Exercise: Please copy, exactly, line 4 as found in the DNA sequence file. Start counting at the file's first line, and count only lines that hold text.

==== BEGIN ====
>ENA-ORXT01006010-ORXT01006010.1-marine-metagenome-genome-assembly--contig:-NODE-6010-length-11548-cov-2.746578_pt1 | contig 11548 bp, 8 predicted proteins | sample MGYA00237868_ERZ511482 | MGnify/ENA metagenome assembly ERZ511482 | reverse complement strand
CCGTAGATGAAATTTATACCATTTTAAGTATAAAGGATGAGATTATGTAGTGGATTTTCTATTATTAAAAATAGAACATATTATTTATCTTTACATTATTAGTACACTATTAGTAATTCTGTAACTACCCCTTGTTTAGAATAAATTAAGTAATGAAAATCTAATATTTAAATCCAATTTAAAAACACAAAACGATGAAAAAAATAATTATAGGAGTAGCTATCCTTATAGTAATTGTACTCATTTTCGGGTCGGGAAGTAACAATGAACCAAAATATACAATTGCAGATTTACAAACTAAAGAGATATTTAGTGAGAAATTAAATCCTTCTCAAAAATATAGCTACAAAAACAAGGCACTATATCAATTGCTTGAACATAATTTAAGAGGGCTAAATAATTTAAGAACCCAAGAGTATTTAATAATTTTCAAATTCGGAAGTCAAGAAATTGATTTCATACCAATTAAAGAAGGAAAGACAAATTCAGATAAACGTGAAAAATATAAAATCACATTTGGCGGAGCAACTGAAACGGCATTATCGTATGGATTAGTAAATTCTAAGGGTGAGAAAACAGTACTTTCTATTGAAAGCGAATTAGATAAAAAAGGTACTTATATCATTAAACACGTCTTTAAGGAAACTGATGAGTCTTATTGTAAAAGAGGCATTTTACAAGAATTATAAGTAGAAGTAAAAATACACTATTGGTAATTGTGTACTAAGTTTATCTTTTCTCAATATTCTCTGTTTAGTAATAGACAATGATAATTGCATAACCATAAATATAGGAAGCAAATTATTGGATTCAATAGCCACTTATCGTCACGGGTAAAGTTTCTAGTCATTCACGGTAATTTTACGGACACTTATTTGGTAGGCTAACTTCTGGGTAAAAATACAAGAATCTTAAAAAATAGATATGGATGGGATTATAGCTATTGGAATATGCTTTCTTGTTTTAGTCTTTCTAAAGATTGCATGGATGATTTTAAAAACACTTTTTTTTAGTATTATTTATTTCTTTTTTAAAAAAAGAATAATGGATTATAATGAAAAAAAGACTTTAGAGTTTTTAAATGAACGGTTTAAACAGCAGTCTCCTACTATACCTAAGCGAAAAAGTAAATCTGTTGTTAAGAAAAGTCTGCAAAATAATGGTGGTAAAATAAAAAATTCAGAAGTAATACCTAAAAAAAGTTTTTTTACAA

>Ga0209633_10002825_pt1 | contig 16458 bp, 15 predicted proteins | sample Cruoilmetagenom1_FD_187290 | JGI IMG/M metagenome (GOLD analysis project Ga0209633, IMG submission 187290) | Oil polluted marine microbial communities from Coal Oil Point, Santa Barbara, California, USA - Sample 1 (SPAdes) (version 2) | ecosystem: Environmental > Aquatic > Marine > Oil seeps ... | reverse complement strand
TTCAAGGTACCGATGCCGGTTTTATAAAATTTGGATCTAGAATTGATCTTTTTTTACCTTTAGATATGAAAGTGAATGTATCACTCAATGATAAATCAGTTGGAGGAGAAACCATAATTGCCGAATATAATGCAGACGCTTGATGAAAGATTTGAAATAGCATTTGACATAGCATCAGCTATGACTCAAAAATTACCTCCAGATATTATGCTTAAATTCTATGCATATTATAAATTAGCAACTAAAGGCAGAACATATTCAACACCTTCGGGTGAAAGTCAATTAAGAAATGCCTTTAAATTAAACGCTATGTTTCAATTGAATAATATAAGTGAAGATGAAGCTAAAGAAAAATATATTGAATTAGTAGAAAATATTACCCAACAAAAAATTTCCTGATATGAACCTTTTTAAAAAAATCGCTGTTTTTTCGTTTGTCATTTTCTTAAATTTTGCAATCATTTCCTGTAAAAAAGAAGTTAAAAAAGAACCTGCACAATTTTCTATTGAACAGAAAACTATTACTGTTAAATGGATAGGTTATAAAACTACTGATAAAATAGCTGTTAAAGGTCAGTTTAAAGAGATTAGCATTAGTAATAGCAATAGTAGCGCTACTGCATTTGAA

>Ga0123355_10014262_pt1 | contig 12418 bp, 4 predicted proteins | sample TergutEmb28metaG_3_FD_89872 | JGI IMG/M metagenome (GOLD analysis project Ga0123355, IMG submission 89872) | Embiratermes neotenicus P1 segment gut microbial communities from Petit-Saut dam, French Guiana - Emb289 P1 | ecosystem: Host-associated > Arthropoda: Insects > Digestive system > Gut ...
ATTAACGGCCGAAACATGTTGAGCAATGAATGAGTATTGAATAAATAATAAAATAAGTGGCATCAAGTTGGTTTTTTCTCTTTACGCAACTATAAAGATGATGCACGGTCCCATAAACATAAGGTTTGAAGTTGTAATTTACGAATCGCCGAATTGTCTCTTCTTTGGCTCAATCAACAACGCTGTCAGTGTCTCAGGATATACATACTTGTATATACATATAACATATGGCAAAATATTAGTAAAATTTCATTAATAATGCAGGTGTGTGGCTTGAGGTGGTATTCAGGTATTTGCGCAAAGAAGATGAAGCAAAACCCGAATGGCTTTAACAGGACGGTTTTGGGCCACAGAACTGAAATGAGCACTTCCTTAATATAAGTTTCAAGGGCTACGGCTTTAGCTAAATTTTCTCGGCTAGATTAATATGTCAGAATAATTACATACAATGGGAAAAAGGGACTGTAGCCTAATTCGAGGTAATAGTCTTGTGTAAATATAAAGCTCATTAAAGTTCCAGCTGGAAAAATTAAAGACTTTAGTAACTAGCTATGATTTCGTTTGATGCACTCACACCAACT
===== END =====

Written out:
TTCAAGGTACCGATGCCGGTTTTATAAAATTTGGATCTAGAATTGATCTTTTTTTACCTTTAGATATGAAAGTGAATGTATCACTCAATGATAAATCAGTTGGAGGAGAAACCATAATTGCCGAATATAATGCAGACGCTTGATGAAAGATTTGAAATAGCATTTGACATAGCATCAGCTATGACTCAAAAATTACCTCCAGATATTATGCTTAAATTCTATGCATATTATAAATTAGCAACTAAAGGCAGAACATATTCAACACCTTCGGGTGAAAGTCAATTAAGAAATGCCTTTAAATTAAACGCTATGTTTCAATTGAATAATATAAGTGAAGATGAAGCTAAAGAAAAATATATTGAATTAGTAGAAAATATTACCCAACAAAAAATTTCCTGATATGAACCTTTTTAAAAAAATCGCTGTTTTTTCGTTTGTCATTTTCTTAAATTTTGCAATCATTTCCTGTAAAAAAGAAGTTAAAAAAGAACCTGCACAATTTTCTATTGAACAGAAAACTATTACTGTTAAATGGATAGGTTATAAAACTACTGATAAAATAGCTGTTAAAGGTCAGTTTAAAGAGATTAGCATTAGTAATAGCAATAGTAGCGCTACTGCATTTGAA